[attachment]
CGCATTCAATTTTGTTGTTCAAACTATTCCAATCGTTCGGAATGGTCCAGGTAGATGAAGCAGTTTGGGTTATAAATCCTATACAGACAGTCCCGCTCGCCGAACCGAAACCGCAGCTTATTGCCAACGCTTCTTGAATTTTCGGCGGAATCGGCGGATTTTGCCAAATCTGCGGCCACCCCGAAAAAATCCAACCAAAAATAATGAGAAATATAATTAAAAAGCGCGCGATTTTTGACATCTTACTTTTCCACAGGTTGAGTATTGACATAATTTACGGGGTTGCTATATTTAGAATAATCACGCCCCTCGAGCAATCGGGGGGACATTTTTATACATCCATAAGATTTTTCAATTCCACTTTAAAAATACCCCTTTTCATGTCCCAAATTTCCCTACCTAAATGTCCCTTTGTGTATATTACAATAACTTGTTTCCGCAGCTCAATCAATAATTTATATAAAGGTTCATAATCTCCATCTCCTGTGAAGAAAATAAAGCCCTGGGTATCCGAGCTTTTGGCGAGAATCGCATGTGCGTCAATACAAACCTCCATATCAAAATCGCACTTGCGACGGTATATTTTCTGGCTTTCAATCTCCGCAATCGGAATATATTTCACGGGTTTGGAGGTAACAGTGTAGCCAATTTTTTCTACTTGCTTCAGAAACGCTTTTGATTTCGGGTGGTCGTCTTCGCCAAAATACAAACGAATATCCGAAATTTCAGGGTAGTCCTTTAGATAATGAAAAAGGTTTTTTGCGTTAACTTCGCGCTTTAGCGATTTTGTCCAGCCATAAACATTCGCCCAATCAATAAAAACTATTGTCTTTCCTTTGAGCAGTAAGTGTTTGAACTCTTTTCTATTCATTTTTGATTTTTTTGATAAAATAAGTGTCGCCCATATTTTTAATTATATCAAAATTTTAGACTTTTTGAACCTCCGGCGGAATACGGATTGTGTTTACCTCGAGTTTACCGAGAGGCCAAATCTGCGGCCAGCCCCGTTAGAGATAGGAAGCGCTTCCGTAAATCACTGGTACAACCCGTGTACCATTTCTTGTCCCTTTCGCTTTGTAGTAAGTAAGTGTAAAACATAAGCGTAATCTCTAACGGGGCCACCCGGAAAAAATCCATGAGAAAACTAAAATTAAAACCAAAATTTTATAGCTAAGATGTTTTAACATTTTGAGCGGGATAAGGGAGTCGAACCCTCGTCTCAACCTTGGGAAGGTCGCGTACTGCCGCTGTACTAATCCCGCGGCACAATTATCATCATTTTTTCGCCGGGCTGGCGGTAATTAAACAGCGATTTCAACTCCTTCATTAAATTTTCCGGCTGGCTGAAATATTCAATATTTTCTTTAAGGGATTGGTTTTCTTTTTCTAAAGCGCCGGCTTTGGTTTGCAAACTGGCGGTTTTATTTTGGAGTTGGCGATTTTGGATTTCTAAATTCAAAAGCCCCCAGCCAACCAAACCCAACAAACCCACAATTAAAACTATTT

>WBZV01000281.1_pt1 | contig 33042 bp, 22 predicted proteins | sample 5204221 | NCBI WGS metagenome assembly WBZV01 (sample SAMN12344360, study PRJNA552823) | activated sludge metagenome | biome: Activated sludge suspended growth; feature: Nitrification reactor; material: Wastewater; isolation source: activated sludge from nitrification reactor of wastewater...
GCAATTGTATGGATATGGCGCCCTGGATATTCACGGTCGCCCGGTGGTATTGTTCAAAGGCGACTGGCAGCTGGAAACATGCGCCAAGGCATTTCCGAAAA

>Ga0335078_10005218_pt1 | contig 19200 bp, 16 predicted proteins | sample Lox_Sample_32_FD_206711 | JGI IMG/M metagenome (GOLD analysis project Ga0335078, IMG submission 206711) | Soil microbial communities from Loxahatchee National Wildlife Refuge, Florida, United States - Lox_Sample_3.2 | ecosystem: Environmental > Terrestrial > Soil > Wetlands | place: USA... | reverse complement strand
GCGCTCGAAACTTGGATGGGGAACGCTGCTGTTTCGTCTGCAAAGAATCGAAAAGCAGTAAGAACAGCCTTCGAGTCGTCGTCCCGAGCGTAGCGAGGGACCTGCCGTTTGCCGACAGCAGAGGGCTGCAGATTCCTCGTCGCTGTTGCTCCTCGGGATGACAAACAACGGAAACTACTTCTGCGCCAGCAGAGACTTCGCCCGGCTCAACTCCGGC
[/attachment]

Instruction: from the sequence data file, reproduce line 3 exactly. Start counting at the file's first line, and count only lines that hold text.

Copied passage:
GCAATTGTATGGATATGGCGCCCTGGATATTCACGGTCGCCCGGTGGTATTGTTCAAAGGCGACTGGCAGCTGGAAACATGCGCCAAGGCATTTCCGAAAA